The UK Government released its Clean Air Strategy, requiring all major ports in England to develop air quality plans within the next year. The British Ports Association responded to the new strategy, saying that “ports and shipping are part of the solution, not the problem.”
The strategy states that “by May 2019, all major English ports should produce Air Quality Strategies setting out their plans to reduce emissions across the port estate including ship and shore activities. These plans will be reviewed periodically to establish if the measures implemented are effective or further government action is required.”
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The BPA seemed disappointed that the strategy provides no evidence for claiming that shipping emissions impact air quality in the UK because of shipping lanes and engine operation while at UK ports.
Mark Simmonds, Policy Manager at the British Ports Association, stated:
Ports handle 95% of the UK’s trade and moving freight by sea is still by far the most environmentally-friendly way to facilitate global trade – as well as ensuring our economy continues to function and our food and energy supplies are secure. In comparison with other transport modes shipping is an efficient and environmentally sustainable option. Utilising the UK’s hundreds of ports in supporting more coastal shipping has the potential to take thousands of lorries off of UK roads. The industry is keen to play its part and work with Government on improving air quality but this must be done holistically and using credible evidence.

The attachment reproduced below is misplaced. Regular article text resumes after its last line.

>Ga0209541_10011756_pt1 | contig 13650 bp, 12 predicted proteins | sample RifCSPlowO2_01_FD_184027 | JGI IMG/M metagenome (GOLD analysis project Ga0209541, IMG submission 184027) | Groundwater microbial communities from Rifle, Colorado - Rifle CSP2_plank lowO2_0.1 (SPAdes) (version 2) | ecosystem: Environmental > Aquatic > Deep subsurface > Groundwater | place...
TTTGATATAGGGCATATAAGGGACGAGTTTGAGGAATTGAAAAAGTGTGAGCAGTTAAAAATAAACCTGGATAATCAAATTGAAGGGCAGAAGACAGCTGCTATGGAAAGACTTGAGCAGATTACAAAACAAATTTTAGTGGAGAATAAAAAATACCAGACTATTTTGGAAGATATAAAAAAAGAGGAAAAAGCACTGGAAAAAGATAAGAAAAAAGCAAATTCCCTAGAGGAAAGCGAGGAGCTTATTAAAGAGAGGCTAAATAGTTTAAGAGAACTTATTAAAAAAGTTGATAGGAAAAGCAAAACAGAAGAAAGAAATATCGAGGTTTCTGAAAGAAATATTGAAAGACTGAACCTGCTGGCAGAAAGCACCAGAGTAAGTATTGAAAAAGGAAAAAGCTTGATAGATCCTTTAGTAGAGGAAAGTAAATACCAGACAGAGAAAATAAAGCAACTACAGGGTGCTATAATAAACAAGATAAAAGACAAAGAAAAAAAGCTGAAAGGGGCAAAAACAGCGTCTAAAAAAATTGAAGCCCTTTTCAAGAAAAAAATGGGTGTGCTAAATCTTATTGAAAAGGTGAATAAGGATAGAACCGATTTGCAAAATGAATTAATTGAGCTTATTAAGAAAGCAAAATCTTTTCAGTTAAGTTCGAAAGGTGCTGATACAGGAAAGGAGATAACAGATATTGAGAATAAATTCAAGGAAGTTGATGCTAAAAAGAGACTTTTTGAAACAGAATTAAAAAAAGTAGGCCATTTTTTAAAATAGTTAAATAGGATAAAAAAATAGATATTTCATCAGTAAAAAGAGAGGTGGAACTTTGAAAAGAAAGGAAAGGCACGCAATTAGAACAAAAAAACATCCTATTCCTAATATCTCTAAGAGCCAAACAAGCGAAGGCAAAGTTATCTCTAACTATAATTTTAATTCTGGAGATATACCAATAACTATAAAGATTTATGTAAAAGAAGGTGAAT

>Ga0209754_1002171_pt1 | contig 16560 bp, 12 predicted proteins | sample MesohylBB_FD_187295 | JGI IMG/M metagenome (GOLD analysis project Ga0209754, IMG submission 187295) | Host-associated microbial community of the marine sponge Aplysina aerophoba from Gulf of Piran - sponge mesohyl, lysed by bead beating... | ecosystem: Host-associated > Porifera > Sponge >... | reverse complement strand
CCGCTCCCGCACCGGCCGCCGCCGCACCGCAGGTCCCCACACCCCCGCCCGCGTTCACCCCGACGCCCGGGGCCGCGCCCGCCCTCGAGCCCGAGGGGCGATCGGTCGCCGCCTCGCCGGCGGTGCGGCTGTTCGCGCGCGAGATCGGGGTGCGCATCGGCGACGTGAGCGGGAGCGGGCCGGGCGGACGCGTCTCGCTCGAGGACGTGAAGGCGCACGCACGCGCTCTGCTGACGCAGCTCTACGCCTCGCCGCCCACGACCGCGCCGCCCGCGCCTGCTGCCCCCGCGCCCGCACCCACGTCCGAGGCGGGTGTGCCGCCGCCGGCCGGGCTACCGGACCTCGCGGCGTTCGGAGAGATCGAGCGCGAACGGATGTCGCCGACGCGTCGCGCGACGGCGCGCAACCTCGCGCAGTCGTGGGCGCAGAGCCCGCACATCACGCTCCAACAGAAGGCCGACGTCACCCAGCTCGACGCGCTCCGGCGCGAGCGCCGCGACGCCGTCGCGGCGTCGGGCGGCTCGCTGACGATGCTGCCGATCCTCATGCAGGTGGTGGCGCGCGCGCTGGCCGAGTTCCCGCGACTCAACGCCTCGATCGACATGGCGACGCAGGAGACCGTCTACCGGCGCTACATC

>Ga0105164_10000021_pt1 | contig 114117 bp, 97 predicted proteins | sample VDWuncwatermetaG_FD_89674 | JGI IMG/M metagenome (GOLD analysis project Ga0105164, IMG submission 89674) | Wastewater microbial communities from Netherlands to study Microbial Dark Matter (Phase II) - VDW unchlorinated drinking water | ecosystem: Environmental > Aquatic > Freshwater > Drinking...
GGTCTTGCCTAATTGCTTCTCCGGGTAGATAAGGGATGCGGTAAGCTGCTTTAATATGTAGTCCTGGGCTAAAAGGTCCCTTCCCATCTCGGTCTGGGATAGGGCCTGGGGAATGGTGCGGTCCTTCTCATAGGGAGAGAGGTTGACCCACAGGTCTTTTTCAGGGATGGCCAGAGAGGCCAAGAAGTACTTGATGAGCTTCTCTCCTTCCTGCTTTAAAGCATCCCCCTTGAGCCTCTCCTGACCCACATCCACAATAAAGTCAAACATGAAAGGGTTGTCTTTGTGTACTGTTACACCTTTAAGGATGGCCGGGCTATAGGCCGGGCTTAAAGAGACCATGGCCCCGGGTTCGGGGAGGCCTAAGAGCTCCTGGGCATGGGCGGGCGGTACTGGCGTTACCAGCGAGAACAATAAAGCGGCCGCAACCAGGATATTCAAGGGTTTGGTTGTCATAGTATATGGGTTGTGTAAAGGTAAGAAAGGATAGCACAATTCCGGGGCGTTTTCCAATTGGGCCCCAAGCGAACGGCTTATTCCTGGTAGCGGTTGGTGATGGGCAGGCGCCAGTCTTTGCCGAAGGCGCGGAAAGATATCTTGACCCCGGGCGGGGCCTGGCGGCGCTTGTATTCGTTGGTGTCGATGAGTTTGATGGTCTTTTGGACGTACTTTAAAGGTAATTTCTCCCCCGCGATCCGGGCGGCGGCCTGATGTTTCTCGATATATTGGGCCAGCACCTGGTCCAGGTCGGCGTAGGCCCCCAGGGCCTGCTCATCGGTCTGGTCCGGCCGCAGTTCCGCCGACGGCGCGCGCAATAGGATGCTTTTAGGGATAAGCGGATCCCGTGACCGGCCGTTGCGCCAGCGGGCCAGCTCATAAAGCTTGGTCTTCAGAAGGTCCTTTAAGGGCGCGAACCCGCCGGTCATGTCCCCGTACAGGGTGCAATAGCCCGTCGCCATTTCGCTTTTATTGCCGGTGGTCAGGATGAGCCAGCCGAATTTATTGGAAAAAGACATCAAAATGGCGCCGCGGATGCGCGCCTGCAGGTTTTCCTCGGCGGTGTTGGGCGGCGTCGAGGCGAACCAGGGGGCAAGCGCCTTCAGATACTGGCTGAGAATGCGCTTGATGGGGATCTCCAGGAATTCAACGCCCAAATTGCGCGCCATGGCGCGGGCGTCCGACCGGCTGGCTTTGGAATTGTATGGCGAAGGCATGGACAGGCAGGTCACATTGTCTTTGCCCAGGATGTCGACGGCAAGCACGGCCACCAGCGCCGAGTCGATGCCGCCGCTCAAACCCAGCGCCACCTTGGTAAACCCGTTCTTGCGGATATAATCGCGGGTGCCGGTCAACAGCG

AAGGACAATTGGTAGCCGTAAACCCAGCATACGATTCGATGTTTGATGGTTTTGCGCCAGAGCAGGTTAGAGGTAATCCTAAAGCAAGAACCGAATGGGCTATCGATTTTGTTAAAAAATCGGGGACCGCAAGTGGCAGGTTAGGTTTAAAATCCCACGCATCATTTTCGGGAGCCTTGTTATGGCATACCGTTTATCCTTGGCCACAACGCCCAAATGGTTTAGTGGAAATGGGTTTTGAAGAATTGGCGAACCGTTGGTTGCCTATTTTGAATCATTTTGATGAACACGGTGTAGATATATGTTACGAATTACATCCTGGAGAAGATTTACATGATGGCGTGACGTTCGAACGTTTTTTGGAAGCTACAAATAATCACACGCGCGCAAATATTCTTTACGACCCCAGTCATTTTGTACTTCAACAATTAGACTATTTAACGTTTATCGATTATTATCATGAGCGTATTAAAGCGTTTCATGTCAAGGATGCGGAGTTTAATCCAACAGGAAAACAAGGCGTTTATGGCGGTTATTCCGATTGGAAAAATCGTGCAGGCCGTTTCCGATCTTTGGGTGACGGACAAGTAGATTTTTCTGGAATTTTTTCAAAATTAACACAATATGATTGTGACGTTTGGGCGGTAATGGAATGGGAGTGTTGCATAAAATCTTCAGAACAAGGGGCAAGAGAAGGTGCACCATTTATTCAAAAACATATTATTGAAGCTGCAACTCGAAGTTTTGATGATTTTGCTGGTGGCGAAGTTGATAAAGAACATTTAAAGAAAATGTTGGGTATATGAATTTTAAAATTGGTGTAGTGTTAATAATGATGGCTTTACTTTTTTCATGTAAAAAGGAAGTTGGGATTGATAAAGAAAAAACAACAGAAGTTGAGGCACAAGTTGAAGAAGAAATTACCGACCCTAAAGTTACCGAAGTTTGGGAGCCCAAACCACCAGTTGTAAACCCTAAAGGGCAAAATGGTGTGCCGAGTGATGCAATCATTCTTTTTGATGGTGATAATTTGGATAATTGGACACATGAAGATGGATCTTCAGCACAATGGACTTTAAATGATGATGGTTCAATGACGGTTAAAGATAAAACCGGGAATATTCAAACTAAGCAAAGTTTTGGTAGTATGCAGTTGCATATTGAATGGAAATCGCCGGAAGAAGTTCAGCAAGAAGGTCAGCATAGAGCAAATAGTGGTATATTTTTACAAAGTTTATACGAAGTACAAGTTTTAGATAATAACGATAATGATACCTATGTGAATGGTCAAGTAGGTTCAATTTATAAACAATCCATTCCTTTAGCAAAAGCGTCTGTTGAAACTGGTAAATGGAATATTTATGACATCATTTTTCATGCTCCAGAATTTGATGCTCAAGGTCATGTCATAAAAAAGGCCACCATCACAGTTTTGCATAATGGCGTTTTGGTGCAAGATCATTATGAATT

According to BPA, the Government have based part of their assumptions on shipping and port emissions on reports where the methodology has limitations regarding vessels’ fuel type and sulphur content and assumptions on vessels’ engines. BPA alss questioned the marks around source apportionment in emission monitoring.
Mr. Simmonds added:
This is a tight deadline, but many major ports will already be taking action on air quality, monitoring the sources or producing plans of action. We are pleased that Government has recognised that there is not a one-size-fits-all solution to this. Measuring the sources of emissions is always difficult and Government should recognise that ports are often centres of major industry and logistics chains and do not usually have direct control over nearby emissions sources.
See more information in UK’s Clean Air Strategy herebelow